April 1, 2005
Armor-Bound Army Muscle?
By Jack Kelly
Four items in the news recently suggest the Army should reconsider plans to put its future on wheels.
*Maj. Gen. Peter Chiarelli, commander of the First Cavalry Division, gave a talk at the Fort Hood officers club March 14. He said one big lesson his troops learned during their year in Iraq is that heavy armor--M1 tanks and Bardley Fighting Vehicles--are enormously effective in urban combat.
*USA Today reported March 18 that the number of soldiers killed or seriously injured in accidents involving up-armored humvees has more than doubled in the last four months. All but one of 14 soldiers killed during the period died in rollovers. The Army suspects soldiers lack the skill to handle the heavier Humvees and lose control speeding through ambush areas.
*A study by the Center for Army Lessons Learned indicated the slat armor on the new Stryker armored car stops rocket-propelled grenades (RPGs) only about half the time, and the weight of the armor degrades the Stryker's performance and makes it mroe difficult to operate safely.
*The New York Times reported March 28 the estimated cost of the first phase of the Future Combat Systems--a family of wheeled vehicles the Army hopes will replace tanks and Bradleys--has soared to $145 billion. "We're dealing with a train wreck," said Rep. Curt Weldon, Pennsylvania Republican, a member of the House Armed Services Committee.
Most soldiers who have ridden in them and fought from them like the Strykers. "It rides very nice," said Lt. Daniel Leard, a platoon commander in the first Stryker brigade to see combat in Iraq. "We never had any major maintenance issues."
But others demur. "In e-mails from troops stationed in Iraq, the criticisms are numerous," said Eric Miller, a defense investigator for the Project on Government Oversight.
"The Stryker has too many blind sponts looking out from the inside; the 5,000-pound "birdcage" armor makes it top-heavy and prone to rollovers; it breaks down too often and chews up tires at an uncommon rate," Mr. Miller said.
Stryker weapons--the .50 caliber machine gun or the Mark-19 40 mm grenade launcher--"will not penetrate most walls in Iraq, which are made of concrete and cinder block," said retired Army Col. Douglas Macgregor, a mechanized warfare expert.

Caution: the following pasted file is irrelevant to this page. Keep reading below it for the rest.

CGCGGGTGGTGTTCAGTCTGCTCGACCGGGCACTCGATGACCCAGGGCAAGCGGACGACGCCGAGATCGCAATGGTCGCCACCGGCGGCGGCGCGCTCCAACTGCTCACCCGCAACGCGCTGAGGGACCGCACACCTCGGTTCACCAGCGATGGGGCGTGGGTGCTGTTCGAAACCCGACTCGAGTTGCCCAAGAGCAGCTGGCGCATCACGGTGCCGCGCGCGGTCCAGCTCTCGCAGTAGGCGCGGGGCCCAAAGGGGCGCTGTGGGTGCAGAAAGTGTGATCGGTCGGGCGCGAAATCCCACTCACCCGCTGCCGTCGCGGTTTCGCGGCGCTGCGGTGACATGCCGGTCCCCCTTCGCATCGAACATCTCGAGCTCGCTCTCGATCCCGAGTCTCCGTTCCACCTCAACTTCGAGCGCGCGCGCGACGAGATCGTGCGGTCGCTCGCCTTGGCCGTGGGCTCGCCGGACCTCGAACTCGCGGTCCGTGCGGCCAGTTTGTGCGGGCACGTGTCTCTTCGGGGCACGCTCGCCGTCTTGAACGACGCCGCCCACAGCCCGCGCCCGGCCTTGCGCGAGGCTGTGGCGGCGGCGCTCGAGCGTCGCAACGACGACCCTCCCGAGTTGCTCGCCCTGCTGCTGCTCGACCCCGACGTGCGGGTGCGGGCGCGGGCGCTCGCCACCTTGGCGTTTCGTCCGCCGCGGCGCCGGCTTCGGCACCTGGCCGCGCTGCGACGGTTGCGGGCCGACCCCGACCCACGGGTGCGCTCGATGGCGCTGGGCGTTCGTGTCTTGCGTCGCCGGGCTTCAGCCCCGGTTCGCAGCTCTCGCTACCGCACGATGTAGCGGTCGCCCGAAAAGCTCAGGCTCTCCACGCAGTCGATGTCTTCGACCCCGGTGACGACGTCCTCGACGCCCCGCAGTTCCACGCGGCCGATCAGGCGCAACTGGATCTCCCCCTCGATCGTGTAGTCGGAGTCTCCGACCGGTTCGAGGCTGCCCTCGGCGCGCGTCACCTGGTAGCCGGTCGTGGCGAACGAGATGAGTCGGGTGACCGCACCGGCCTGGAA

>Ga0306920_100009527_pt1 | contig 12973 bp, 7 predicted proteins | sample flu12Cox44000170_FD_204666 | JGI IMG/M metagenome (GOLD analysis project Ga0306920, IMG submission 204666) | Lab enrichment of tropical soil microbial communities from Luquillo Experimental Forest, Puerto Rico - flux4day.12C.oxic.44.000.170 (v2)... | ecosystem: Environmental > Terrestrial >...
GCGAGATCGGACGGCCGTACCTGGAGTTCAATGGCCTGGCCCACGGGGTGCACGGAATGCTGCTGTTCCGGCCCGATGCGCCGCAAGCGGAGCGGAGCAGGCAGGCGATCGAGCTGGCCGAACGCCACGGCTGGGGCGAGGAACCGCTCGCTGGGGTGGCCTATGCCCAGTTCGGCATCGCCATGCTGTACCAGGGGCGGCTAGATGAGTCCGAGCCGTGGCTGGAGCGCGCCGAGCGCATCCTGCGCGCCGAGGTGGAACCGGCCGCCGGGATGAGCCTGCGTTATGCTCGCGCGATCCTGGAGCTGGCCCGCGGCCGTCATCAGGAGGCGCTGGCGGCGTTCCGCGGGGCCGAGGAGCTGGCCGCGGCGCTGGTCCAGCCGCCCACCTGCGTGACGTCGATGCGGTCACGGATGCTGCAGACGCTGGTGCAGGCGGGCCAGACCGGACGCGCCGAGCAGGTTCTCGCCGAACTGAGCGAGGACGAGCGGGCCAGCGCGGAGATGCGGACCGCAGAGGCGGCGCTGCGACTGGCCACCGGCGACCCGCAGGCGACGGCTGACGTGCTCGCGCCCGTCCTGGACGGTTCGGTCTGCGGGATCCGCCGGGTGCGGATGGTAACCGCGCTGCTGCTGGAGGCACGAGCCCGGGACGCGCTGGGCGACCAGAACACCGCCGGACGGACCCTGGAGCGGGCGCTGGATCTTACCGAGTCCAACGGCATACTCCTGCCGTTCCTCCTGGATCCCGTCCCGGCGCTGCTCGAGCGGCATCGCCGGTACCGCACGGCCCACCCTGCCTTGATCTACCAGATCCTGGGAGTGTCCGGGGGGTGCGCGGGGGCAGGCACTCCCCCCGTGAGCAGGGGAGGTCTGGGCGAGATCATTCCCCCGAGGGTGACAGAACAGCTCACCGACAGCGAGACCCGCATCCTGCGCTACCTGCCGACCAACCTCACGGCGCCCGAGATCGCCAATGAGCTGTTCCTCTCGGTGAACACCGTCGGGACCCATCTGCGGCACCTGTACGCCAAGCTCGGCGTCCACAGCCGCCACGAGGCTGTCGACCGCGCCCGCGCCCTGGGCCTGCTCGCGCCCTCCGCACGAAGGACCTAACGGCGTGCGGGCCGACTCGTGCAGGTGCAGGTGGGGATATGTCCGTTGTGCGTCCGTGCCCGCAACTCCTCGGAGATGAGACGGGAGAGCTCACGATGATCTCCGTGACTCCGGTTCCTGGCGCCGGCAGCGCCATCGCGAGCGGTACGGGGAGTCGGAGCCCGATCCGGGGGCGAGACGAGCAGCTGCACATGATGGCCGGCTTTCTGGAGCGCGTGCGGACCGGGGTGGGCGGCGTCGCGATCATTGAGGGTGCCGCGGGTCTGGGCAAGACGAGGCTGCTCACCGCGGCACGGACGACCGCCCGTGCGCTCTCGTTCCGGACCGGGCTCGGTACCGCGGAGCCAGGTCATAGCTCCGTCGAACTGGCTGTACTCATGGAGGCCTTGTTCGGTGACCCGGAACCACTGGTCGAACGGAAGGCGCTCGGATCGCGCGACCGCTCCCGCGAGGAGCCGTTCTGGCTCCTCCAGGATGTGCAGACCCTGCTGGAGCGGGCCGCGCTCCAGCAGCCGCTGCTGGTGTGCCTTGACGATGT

"My big beef with the stryker is the .50-cal," an otherwise complimentary soldier told me. "If you run out of ammo, you have to physically get out of the vehicle, get on the roof and grab another ammo can. That's insane."
With the slat "birdcage" armor attached, the Stryker is too bulky to fight its way through the narrow, winding streets of older Middle Eastern cities, and too heavy to maneuver effectively off roads, said defense consultant Victor O'Reilly.
Lt. Leard acknowledged his platoon couldn't take its Strykers into central Mosul. "We patrolled (there) on foot," he said.
The cost of the Stryker is approaching $4 million each, according to the Government Accountability Office, an arm of Congress. That's an awful lot to pay for an oversized armored car with thin armor and light weapons, say Col. Macgregor and Mr. O'Reilly. They favor an upgraded version of the venerable M-113 armored personnel carrier.
The MTVL (Military Tactical Vehicle Light) is an M-113 with a new hybrid-electric engine; band (rubber) tracks; the same communications suite the Stryker has; upgraded armor; and (on some models) heavier weapons. United Defense, the original manufacturer of the M-113, estimates it can convert the older vehicles into MTVLs for about $400,000 each.
The knock on heavy armor is that large numbers of tanks and Bradleys can't be moved anywhere fast, and they cost a lot to operate and maintain. The Soviet Union's collapse and the advent of precision-guided weapons mean armored divisions no longer make much sense. But we could put an armored cavalry squadron in every division. This would give lighter forces punch when needed.
Competition in real-world conditions is the best way to determine which machines and organizational systems are superior. Before dumping a ton of money into the FCS, the Army should equip several battalions in Iraq with MTVLs, and compare their performance with that of the Stryker.
Jack Kelly, a syndicated columnist, is a former marine and a former deputy assistant secretary of the Air Force in the Reagan administration. He is national security writer for the Pittsburgh (Pa.) Post-Gazette.
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